A Beacon of Hope in Drought-Stricken Buhera: The Mutunha Macro Irrigation Scheme

The solar-powered water reticulation system installed by the CARL project

In the heart of drought-stricken Buhera, Zimbabwe, the rejuvenated Mutunha Macro Irrigation Scheme emerged as a beacon of hope amidst adversity. Once forsaken, this critical project was revitalized through the Climate Adaptation for Rural Livelihoods (CARL) initiative, marking a turning point in the lives of local families.

Established in 2001 with support from Lutherans and the Zimbabwean government, the Mutunha Macro Irrigation Scheme sustains 37 farmers on a 19.5-hectare plot, including 13 female-headed households and 24 male-headed households. However, since 2005, the scheme laid inactive. With support from the Swedish International Development Agency (SIDA) and Oxfam GB through SAFIRE the scheme was restored in 2019, reviving local crop production.

The rehabilitation of the Mutunha macro irrigation scheme included infrastructure upgrades, transitioning from diesel-powered to solar-powered water reticulation systems, strengthening governance structures, enhancing crop production skills, and fostering market linkages. After rehabilitation, the 37 farmers received comprehensive training in irrigation management, agricultural practices, and business management, enabling them to contribute to national food security programs.

“The irrigation scheme has given me hope for a better future, and I’m excited to see what the next season brings,” says Tapiwa Chipanda (43), a smallholder farmer in the scheme.

The impact of the scheme was profound. “As a widow, this scheme has really helped me to sustain my family,” says 59-year-old Patience Gariwa. “I know that come what may I will always be able to put food on the table and pay school fees for my three grandchildren who are still going to school.”

Thanks to the Mutunha macro Irrigation scheme, each farmer has been empowered with a 0.5 ha plot, supplemented by an additional 2m specifically designated for horticulture. This innovative approach has enabled them to rotationally plant maize, beans, and wheat, yielding impressive harvests. On average, each farmer is now guaranteed a minimum of 200kgs of maize, 500kgs of beans, and at least 800kgs of wheat per season, significantly enhancing their food security and livelihoods.

Members of the Mutunha Macro Irrigation Scheme

“I’m so grateful for this irrigation scheme,” says Tapiwa. “With my harvest, I plan to reserve some bags for domestic consumption, ensuring my family has enough food throughout the year. I’ll sell the rest to generate income, which I’ll use to pay for my children’s school fees and invest in my farm.”

Even the farmer with the lowest yield in the scheme harvested 200kgs of maize, a stark contrast to the struggles faced by dryland farmers. This increase in yield ensures year-round food security, empowering farmers to plan for the future and invest in their families’ well-being.

The scheme also allocated 2 metres horticulture spaces to each farmer, enabling the cultivation of high-value crops like tomatoes and leafy vegetables. This initiative provided a consistent income source, particularly crucial for widows like Patience Gariwa, who can now sustain their families and support her grandchildren’s education.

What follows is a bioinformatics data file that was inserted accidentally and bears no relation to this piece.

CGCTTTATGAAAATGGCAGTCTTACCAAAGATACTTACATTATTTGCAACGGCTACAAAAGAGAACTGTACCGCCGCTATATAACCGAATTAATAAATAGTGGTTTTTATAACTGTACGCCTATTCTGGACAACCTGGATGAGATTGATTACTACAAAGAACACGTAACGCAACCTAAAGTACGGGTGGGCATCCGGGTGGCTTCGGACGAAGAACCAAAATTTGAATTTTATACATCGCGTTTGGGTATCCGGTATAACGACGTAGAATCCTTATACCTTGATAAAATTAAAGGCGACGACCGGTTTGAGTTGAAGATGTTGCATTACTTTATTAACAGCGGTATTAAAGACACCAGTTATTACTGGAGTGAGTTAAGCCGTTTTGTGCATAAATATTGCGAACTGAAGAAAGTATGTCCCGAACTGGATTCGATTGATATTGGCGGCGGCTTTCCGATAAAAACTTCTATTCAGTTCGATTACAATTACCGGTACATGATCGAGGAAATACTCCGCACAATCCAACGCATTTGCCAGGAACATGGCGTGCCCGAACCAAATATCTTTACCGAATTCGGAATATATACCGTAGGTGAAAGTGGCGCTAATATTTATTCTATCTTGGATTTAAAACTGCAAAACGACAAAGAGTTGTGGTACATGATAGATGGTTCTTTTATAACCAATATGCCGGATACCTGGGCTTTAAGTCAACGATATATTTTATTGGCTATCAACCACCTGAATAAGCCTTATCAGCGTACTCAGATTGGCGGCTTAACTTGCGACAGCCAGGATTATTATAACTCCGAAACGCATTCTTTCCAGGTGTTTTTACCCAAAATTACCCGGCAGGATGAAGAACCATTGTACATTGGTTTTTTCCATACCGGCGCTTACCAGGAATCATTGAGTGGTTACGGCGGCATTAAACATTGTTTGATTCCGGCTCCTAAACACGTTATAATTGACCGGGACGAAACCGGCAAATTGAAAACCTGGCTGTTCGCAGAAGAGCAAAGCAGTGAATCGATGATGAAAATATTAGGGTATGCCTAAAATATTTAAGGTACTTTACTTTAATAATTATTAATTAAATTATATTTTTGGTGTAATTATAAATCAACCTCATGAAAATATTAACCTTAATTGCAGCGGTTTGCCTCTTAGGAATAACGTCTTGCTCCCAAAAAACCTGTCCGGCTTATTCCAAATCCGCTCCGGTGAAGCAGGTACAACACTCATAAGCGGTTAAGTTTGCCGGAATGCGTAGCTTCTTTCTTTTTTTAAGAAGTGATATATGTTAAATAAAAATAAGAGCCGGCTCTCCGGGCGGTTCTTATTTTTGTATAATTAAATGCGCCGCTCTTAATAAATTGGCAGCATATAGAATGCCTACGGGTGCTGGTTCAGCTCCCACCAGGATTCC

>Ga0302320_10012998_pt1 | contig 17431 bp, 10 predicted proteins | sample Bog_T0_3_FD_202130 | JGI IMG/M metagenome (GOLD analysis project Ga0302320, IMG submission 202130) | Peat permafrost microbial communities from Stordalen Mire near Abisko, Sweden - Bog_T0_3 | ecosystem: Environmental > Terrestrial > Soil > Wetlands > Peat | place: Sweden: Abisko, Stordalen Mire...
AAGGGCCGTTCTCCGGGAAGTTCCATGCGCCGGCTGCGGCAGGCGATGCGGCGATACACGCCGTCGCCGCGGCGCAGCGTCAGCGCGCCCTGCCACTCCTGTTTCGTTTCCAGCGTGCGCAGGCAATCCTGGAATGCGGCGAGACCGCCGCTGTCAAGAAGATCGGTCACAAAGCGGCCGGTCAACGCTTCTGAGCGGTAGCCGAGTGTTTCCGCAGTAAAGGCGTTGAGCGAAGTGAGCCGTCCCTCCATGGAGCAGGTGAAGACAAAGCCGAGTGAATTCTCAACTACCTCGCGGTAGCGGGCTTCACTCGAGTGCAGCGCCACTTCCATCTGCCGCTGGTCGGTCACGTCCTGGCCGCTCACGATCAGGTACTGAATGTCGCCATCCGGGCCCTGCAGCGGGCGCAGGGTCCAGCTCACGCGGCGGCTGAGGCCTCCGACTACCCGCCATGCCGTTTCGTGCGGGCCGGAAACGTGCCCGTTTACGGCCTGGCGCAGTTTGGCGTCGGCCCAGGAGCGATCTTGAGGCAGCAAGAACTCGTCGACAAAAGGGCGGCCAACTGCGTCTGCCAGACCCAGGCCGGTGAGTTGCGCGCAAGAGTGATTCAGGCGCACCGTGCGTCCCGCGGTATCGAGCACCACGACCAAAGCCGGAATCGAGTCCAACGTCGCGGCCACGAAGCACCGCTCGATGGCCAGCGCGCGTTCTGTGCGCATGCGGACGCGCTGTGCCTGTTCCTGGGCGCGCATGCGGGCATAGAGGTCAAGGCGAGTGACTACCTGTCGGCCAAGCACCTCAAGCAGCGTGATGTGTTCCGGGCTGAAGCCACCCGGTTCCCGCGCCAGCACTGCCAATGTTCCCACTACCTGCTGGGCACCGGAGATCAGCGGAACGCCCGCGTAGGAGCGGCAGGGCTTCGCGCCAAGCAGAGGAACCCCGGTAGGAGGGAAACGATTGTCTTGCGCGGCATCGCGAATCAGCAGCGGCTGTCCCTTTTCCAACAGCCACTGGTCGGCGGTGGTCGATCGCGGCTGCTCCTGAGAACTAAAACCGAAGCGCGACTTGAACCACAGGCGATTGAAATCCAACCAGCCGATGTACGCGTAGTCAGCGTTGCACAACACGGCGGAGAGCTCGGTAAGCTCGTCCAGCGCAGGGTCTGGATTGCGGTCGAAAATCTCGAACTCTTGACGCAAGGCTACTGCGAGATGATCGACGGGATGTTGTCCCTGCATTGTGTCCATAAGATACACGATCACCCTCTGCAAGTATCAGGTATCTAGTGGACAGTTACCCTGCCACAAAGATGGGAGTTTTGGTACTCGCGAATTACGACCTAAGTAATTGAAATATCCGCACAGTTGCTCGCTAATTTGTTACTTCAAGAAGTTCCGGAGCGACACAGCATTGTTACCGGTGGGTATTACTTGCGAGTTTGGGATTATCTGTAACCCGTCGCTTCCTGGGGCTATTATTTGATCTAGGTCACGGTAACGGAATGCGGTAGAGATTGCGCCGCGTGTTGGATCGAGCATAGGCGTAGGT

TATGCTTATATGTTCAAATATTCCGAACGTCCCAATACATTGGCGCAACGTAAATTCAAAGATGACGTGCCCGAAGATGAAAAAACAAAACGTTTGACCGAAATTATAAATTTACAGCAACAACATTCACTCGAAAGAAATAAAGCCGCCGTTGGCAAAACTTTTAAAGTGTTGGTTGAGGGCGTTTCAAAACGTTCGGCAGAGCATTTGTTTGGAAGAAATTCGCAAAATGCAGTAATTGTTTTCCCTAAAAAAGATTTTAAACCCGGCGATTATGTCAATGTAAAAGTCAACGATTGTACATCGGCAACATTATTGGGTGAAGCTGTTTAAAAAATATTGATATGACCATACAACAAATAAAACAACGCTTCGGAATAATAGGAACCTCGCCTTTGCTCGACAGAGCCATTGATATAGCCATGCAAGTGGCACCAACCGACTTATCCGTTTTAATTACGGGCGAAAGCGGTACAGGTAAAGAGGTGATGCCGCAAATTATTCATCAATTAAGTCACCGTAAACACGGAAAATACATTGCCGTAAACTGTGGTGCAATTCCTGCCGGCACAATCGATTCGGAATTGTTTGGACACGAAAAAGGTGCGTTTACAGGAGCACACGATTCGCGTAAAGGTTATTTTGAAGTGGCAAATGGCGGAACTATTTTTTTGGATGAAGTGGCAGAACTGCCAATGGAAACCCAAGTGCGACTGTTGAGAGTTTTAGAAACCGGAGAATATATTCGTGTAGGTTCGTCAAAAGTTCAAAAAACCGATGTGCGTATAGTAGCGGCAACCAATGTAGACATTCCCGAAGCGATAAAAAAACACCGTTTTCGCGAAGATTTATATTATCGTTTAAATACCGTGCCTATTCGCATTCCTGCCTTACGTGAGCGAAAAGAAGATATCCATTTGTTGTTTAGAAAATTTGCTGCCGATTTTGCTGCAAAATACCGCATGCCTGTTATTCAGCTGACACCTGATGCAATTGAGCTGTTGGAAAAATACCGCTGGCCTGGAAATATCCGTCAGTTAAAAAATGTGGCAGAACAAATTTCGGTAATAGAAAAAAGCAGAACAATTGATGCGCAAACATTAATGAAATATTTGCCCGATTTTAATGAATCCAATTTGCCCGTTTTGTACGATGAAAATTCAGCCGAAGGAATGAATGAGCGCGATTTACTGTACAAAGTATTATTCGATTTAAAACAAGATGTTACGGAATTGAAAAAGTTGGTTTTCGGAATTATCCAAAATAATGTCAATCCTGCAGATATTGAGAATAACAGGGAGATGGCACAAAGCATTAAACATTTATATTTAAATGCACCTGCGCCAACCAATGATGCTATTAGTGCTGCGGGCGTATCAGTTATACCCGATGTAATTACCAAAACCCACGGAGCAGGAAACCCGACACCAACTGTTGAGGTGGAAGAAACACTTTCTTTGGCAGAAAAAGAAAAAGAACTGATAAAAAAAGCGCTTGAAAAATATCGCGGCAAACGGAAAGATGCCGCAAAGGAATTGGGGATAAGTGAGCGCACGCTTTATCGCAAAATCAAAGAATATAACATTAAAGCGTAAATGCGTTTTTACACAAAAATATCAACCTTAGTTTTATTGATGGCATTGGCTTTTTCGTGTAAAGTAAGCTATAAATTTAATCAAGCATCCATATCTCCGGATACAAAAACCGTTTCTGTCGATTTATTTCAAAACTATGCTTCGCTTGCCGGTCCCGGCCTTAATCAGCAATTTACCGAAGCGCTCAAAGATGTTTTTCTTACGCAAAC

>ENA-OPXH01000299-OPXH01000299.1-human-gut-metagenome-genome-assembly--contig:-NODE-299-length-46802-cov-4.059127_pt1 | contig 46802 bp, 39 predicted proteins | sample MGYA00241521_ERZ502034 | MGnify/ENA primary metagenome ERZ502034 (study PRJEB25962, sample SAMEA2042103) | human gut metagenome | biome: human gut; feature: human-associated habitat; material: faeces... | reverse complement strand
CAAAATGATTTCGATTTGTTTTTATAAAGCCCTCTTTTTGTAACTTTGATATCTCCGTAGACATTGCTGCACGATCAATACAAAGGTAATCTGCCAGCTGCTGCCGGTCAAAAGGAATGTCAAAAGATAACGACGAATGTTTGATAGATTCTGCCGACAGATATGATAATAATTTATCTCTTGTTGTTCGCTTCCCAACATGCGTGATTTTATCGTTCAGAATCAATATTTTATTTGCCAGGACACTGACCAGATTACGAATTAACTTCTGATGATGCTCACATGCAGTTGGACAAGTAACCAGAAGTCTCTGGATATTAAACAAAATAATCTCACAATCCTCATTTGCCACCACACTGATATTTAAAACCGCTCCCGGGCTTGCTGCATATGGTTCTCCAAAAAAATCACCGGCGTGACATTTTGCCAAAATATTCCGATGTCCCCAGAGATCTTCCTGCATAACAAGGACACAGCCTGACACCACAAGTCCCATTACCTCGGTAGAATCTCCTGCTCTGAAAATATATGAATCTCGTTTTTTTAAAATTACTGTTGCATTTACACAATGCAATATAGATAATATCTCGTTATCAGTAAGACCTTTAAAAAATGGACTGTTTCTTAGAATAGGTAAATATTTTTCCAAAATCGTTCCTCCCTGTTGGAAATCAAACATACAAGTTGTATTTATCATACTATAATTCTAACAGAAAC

Patience Gariwa

In addition to the irrigation scheme, farmers have also established a Village Savings and Lending (VSL) initiative, which has further contributed to their personal development. Farmers save their earnings collectively through this initiative, with each member contributing US$30 per month. They then lend to one another at a low-interest rate of 20%, allowing them to access capital for on-farm activities, household improvements, and other income-generating initiatives. Patience has even managed to build toilets at her homestead and buy a scotch cart, thanks to the VSL initiative. Others are now able to employ part-time workers in their fields, creating jobs and developing the community as a whole.

“With the VSL initiative, I’ve been able to access capital to improve my homestead and expand my farming activities,” says Patience. “The scotch cart has been a game-changer in transporting my farm produce, saving me time, energy and money as I used to hire the service. And the new toilet I built has saved my family from the cholera outbreak that claimed many lives some months back.”

Currently, farmers are busy preparing land and planting wheat, anticipating another successful harvest. Despite past challenges with payment delays from buyers and inflation, they remain optimistic about the future, leveraging local networks to minimize losses and ensure food security.

Patience standing beside her new scotch cart

“Last season, the farmers in this scheme yielded an impressive 7.2 tonnes of wheat, which they sold to the Grain Marketing Board,” said Mr Unganai Gadzo, the resident Agricultural Extension Officer. “However, the money they received was hit by inflation, as it was in the local currency. Despite this, the farmers are optimistic about the future. For the upcoming wheat produce, they have planned to leave some for domestic consumption and sell the rest to local networks to avoid losses. With the irrigation scheme, they have been able to transform their land into a productive oasis, and we are confident that they will continue to thrive.”

As the scheme continues to thrive, it is leaving a positive impact on the entire community, contributing to food security, economic growth, and household resilience. By prioritizing investment in agricultural infrastructure, governments and development partners can help communities adapt to climate change, ensuring food security and economic growth for generations to come.

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